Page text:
Sugar cane squeeze to be sweet, family friendly fun

Published on Tuesday, 29 October 2013 18:39 - Written by BETTY WATERS blw@tylerpaper.com

NECHES – The fourth annual sugar cane squeeze on Saturday at Diamond B Ranch will carry festival-goers back in time to the days when sugar cane syrup was widely made on East Texas farms.

“We’re trying to promote old fashion culture and western culture. People used to make syrup long years ago throughout this area and grew sugar cane all over East Texas,” M. Martin Swanson of Diamond B Ranch said.

The ranch has a restored cane mill, which is about 100 years old, and will be put in operation for the sugar cane squeeze festival.

“We hook a mule on it that walks in circles (to turn gears of the mill), and we run it. We put the cane in there, and it squeezes the cane and the juice flows out. We collect it and boil it in a big copper kettle and make syrup,” Swanson said. “It’s to promote the old lifestyle.”

There will be many other activities too, including food vendors, a blacksmith, wagon rides, a corn mill, music, arts and crafts, a garden tour and cowboy mounted shooting.

The ranch, located 2.2 miles from the Neches Post Office on Farm-to-Market Road 321, will be open to the public from 10 a.m. to 6 p.m. Admission is $5 per person, but children 12 and under are free.

“It’s a great family event,” Swanson said. “Come and enjoy a neat part of history.”

Sugar cane used in the syrup-making demonstration is grown on the ranch in about 40 to 50 rows. It is a about 10 feet tall now. The variety of sugar cane grown is blue ribbon cane, which is “real sweet and it makes good syrup,” Swanson said.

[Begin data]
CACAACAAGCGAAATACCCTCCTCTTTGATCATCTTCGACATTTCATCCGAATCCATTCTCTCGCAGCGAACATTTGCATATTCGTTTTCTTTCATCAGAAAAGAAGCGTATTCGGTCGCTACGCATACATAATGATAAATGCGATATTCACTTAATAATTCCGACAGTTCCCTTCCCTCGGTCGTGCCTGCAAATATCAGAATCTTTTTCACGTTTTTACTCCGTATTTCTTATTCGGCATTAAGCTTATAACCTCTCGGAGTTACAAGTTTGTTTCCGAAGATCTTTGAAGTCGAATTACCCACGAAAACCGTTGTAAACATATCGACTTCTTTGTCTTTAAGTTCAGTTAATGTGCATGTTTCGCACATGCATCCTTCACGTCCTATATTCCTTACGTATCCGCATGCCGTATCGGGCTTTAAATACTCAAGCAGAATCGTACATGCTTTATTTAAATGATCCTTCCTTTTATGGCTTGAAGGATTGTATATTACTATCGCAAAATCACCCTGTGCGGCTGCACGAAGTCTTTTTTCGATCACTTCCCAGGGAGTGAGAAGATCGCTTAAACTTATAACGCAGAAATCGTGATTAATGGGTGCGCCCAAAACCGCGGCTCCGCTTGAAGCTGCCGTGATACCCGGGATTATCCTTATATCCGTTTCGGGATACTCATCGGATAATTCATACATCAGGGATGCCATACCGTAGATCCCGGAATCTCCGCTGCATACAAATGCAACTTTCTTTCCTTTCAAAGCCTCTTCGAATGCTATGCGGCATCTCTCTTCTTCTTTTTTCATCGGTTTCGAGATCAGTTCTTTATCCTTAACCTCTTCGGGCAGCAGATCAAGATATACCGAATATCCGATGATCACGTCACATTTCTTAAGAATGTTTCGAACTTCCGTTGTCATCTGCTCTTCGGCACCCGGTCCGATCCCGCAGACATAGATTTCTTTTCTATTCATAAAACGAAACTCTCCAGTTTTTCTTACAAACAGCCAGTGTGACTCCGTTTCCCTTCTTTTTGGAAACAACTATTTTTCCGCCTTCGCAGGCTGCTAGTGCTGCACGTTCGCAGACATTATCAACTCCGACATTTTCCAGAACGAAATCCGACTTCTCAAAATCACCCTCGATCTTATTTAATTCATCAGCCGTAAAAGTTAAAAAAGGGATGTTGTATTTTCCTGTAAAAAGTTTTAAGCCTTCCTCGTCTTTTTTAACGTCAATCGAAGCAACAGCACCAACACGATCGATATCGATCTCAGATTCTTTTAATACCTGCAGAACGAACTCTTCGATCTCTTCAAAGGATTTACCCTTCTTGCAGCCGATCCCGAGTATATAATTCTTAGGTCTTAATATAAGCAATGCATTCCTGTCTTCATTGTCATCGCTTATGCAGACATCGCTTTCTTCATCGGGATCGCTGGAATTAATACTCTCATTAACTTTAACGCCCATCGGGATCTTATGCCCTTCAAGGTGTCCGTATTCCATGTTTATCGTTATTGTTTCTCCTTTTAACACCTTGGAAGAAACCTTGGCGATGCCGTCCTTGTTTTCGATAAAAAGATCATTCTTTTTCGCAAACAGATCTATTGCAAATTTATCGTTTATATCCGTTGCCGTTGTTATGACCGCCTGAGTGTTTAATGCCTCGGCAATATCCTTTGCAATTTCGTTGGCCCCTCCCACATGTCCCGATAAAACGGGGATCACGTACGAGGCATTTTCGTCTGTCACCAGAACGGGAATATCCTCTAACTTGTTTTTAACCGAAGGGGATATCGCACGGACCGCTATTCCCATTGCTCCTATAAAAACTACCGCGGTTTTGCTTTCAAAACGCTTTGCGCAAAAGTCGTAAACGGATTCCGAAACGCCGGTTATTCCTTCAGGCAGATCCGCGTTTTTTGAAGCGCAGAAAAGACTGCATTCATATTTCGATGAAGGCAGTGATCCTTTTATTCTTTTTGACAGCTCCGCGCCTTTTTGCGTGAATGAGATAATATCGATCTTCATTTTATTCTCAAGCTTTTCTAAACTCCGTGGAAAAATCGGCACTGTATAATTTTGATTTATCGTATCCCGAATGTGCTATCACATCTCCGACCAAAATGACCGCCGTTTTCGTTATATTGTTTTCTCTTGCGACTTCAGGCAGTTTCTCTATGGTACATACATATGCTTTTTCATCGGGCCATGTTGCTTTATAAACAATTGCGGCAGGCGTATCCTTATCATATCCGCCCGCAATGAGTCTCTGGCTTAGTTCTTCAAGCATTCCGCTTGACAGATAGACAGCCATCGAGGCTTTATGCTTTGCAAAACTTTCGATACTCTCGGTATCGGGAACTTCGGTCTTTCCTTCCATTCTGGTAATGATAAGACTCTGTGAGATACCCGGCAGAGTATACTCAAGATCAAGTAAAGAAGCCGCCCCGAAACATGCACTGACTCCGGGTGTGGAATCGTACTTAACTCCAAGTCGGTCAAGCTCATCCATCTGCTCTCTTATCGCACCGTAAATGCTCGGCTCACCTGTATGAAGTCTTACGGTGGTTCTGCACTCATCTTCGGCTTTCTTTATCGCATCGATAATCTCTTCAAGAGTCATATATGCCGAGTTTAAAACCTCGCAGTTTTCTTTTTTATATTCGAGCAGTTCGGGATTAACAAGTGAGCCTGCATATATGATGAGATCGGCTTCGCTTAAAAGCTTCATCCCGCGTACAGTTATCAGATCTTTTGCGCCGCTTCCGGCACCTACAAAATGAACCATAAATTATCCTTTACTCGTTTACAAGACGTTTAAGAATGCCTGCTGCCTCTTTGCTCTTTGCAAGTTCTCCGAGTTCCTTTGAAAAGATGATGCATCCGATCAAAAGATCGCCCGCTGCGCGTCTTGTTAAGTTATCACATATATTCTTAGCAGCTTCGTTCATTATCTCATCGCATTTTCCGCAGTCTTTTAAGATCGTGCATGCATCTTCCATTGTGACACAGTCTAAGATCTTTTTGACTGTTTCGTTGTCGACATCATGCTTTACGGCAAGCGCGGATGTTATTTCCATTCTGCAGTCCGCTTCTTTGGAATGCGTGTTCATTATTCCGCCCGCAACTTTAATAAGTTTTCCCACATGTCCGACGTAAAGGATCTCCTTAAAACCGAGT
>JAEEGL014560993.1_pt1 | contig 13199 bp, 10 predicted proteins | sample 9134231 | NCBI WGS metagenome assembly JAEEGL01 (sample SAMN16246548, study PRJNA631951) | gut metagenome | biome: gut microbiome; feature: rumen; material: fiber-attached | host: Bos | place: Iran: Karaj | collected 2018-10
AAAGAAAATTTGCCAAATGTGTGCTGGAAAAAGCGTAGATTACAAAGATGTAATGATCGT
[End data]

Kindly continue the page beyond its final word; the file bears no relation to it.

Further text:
“People get to see the process of how we squeeze the juice (out of the sugar cane stalks), and they can actually see it being boiled and made into syrup,” Swanson said.

Also, people will get to see a corn mill grinding white corn, with the corn meal put in a bag. The grist mill is about 80 years old and operated by a recently restored engine.

Attractions added to the festival this year include a cowboy-mounted shooting competition, an equestrian event starting at 10 a.m. Cowboys on horses will ride in a pattern and shoot blanks at balloons on poles.

At least 30 riders are entered in the shooting event. “It’s fun for people to watch,” Swanson said, advising people to bring folding chairs.

There will be wagons for a wagon race.

A concert from noon to 4 p.m. will feature Country 911, a country western swing band consisting of retired law enforcement officers.

A blacksmith will hand forge art pieces while another artisan will make art out of horseshoes. A vendor will sell handmade walking canes.

Also, tours will be conducted of a garden with raised beds of vegetables, peaches, plums, grapes and tomatoes.

“We explain how we farm the old ancient way of agriculture that we’ve adapted and have been practicing for a long time,” Swanson said.